It remains possible that Hedgehog signalling is involved in other aspects of ascidian neural tube patterning, including the specification of particular neuronal cell types. Recently, putative cholinergic and glycinergic cells have been identified in the tail nerve cord of Ciona, which was previously thought to be devoid of neurons (Imai and Meinertzhagen, 2007; Horie et al., 2010). It will be interesting in future studies to test the role of the ventral midline and Hedgehog in the specification of these cell types.
Despite the differences in the initial induction mechanisms of motoneurons between ascidian and vertebrates, a shared set of transcription factors are expressed in the trunk ganglion of ascidians, including Lhx, Mnx and Islet (Katsuyama et al., 2005; Ikuta and Saiga, 2007). Thus, distinct inductive mechanisms may converge on a common gene regulatory cassette, although thorough functional studies would be required in ascidians to support this hypothesis.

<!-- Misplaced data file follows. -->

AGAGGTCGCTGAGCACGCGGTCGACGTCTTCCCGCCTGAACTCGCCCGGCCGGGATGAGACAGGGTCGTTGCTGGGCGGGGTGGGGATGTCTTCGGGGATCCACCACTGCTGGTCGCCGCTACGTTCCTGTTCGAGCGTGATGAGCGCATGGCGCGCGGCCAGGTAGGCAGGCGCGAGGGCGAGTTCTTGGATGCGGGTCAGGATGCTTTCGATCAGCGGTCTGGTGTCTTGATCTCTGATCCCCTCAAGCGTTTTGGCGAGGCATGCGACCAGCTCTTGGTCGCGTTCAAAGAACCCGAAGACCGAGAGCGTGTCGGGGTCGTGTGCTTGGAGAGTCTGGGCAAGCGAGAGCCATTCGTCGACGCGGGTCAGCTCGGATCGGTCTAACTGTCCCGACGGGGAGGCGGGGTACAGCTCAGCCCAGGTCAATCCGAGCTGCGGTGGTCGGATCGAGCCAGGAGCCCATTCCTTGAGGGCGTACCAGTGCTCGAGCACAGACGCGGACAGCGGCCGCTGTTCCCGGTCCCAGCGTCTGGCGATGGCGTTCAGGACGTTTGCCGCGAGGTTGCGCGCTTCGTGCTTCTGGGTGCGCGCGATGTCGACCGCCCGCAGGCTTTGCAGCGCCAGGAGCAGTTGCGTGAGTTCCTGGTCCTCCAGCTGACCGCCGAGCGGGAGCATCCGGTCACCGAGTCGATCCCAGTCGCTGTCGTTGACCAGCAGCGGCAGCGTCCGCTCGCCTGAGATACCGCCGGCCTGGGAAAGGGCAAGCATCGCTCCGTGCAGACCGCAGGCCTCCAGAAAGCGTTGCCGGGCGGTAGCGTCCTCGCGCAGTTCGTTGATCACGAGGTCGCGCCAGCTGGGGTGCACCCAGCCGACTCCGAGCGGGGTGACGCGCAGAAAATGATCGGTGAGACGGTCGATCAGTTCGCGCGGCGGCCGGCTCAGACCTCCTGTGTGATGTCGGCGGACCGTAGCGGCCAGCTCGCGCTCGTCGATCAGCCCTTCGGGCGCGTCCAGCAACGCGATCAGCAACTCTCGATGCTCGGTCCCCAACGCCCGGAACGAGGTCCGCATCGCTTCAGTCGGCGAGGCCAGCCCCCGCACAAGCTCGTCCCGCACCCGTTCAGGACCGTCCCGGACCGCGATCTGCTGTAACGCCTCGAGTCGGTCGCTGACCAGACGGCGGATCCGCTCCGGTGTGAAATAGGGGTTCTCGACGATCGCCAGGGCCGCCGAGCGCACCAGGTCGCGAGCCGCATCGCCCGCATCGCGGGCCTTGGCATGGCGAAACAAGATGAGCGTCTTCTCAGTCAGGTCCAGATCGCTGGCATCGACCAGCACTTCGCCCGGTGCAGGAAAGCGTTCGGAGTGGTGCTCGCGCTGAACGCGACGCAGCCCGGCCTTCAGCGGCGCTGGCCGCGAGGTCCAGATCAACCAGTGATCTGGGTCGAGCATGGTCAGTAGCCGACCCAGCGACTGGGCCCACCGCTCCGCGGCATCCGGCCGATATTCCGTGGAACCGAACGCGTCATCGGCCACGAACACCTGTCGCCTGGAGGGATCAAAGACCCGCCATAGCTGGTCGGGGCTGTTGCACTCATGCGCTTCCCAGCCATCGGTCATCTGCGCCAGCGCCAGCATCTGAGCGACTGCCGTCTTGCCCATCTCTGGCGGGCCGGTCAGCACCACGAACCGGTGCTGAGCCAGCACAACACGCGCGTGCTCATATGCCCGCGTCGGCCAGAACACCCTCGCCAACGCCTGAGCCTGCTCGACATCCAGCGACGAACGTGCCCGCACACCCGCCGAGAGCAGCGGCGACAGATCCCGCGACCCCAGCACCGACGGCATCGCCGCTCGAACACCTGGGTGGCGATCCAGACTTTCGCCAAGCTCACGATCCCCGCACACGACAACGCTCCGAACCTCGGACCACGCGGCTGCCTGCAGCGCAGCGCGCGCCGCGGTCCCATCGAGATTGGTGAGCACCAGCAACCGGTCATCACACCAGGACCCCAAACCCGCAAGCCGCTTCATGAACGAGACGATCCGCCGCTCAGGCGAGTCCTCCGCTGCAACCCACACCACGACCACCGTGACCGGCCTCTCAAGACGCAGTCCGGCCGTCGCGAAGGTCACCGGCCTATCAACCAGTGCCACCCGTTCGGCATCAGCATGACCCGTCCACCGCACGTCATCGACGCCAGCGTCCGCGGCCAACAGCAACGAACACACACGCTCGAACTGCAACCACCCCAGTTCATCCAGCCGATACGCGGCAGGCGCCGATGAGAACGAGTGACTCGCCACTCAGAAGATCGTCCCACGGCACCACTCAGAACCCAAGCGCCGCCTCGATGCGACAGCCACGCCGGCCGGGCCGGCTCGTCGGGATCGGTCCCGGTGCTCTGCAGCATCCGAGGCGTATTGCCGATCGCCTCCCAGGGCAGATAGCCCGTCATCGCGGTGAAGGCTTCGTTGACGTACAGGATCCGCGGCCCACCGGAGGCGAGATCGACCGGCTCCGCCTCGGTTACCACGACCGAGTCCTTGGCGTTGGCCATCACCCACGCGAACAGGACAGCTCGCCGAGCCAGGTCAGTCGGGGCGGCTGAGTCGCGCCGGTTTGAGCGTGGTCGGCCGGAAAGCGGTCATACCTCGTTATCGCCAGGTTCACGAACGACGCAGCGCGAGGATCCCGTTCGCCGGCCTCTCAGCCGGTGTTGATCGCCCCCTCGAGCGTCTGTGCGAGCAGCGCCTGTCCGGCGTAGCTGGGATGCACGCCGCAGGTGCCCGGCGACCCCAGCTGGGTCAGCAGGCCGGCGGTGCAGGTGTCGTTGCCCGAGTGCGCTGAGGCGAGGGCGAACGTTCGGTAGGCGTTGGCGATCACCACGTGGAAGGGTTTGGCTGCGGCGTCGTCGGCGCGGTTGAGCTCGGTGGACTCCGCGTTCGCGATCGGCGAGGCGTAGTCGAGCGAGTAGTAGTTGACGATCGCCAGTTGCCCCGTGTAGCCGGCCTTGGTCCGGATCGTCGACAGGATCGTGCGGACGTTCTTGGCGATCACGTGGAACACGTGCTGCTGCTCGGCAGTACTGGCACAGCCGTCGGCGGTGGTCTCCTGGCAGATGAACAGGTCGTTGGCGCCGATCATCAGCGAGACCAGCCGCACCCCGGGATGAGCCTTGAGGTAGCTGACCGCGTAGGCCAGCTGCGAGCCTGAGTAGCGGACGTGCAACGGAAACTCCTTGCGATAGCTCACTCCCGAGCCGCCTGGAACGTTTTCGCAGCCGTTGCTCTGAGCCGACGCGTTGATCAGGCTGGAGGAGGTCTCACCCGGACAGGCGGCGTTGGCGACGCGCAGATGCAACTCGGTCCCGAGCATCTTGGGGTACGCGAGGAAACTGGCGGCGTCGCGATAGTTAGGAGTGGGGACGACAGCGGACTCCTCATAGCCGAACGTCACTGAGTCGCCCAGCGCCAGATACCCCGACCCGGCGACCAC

Dorsal TGFβs and neural tube patterning
In vertebrates, two other types of signal act in parallel with Shh in spinal cord patterning: retinoids and BMPs (Litingtung and Chiang, 2000; Ruiz i Altaba et al., 2003; Wilson and Maden, 2005). Retinoids from lateral somites are vital for the formation of vertebrate motoneurons (Novitch et al., 2003). Although not yet fully investigated in ascidians, treatment of embryos with retinoic acid does not seem to affect the expression of motoneuron markers (Katsuyama and Saiga, 1998).